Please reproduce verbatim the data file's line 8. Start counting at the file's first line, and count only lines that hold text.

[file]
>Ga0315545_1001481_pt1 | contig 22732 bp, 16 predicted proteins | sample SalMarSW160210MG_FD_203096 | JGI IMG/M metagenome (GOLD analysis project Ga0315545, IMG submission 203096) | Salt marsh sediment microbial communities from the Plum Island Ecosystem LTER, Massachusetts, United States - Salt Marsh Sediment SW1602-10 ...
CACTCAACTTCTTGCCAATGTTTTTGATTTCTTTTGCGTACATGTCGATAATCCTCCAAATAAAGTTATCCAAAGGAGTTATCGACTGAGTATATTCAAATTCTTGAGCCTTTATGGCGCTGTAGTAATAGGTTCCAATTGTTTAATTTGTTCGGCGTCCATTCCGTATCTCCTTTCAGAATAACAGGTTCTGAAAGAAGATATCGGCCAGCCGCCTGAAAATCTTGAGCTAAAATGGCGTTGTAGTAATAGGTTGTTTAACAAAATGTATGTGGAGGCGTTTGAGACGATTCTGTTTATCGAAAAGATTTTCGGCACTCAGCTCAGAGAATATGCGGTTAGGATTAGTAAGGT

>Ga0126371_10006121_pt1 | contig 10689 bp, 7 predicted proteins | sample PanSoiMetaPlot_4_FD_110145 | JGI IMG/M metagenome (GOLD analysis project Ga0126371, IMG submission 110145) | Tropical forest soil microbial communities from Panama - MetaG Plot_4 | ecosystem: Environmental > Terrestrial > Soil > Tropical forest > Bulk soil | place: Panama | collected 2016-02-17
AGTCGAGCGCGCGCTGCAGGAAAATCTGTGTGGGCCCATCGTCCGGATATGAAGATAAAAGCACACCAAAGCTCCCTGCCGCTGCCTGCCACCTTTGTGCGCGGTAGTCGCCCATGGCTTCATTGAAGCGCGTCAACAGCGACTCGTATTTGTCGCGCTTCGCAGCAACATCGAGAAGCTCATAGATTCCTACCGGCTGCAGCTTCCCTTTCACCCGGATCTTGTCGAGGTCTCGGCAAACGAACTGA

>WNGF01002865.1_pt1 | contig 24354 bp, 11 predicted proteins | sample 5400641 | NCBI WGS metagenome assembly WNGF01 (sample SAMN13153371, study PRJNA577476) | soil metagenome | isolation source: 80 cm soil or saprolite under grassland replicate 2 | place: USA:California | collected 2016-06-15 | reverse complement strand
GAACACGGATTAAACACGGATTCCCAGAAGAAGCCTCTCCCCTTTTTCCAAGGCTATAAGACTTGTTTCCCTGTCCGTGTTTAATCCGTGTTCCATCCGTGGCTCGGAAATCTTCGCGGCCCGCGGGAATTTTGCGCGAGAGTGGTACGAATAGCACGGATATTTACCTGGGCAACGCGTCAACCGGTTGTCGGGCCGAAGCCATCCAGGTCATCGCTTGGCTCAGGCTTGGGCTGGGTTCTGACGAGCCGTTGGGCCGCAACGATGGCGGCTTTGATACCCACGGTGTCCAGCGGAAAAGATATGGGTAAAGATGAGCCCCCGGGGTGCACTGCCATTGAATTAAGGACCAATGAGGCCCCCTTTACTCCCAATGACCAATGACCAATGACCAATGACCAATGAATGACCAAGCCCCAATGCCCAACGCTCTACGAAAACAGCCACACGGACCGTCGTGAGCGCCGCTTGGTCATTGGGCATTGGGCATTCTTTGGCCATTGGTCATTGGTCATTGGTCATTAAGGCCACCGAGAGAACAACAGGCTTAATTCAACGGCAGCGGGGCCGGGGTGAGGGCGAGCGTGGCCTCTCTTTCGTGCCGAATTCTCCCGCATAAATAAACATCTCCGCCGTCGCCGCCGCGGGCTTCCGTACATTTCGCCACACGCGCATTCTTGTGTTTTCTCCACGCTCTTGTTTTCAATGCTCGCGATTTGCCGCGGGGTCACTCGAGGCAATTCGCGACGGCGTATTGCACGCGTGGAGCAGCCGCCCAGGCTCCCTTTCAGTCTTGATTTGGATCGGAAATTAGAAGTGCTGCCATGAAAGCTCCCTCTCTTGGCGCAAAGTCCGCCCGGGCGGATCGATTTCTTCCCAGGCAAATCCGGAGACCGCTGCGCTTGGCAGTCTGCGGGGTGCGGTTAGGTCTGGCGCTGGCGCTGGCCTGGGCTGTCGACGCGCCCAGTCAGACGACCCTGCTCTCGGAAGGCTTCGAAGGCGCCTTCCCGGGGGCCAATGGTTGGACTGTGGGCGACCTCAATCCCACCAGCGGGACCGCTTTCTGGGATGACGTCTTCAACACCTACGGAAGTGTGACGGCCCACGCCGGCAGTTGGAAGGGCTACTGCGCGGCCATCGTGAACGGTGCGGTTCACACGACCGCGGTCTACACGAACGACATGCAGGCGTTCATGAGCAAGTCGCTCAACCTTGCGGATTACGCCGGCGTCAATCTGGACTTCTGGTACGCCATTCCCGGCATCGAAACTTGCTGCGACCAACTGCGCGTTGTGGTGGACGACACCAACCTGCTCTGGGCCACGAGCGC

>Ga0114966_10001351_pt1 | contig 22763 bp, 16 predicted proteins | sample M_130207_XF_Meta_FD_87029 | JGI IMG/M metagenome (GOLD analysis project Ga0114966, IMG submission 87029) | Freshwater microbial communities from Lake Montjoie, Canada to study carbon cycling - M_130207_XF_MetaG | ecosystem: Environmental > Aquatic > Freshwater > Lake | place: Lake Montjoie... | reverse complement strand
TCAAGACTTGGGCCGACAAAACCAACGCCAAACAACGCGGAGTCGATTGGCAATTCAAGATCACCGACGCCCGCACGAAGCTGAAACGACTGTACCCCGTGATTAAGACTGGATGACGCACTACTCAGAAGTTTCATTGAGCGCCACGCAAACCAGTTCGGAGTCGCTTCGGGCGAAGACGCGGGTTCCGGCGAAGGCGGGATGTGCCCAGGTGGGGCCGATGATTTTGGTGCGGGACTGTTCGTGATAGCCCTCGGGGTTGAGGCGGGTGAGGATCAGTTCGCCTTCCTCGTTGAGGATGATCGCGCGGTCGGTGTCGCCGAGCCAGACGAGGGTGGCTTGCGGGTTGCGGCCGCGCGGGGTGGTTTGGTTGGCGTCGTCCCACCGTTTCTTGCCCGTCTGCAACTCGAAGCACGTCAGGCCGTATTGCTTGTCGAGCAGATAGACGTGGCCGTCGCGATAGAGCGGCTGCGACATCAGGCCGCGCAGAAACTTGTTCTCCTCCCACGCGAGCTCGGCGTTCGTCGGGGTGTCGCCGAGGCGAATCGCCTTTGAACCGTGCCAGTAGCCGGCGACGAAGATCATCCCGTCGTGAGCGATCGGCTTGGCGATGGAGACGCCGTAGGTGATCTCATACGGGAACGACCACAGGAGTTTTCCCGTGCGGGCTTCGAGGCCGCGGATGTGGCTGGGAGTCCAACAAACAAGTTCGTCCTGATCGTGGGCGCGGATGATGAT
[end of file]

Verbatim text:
TCAAGACTTGGGCCGACAAAACCAACGCCAAACAACGCGGAGTCGATTGGCAATTCAAGATCACCGACGCCCGCACGAAGCTGAAACGACTGTACCCCGTGATTAAGACTGGATGACGCACTACTCAGAAGTTTCATTGAGCGCCACGCAAACCAGTTCGGAGTCGCTTCGGGCGAAGACGCGGGTTCCGGCGAAGGCGGGATGTGCCCAGGTGGGGCCGATGATTTTGGTGCGGGACTGTTCGTGATAGCCCTCGGGGTTGAGGCGGGTGAGGATCAGTTCGCCTTCCTCGTTGAGGATGATCGCGCGGTCGGTGTCGCCGAGCCAGACGAGGGTGGCTTGCGGGTTGCGGCCGCGCGGGGTGGTTTGGTTGGCGTCGTCCCACCGTTTCTTGCCCGTCTGCAACTCGAAGCACGTCAGGCCGTATTGCTTGTCGAGCAGATAGACGTGGCCGTCGCGATAGAGCGGCTGCGACATCAGGCCGCGCAGAAACTTGTTCTCCTCCCACGCGAGCTCGGCGTTCGTCGGGGTGTCGCCGAGGCGAATCGCCTTTGAACCGTGCCAGTAGCCGGCGACGAAGATCATCCCGTCGTGAGCGATCGGCTTGGCGATGGAGACGCCGTAGGTGATCTCATACGGGAACGACCACAGGAGTTTTCCCGTGCGGGCTTCGAGGCCGCGGATGTGGCTGGGAGTCCAACAAACAAGTTCGTCCTGATCGTGGGCGCGGATGATGAT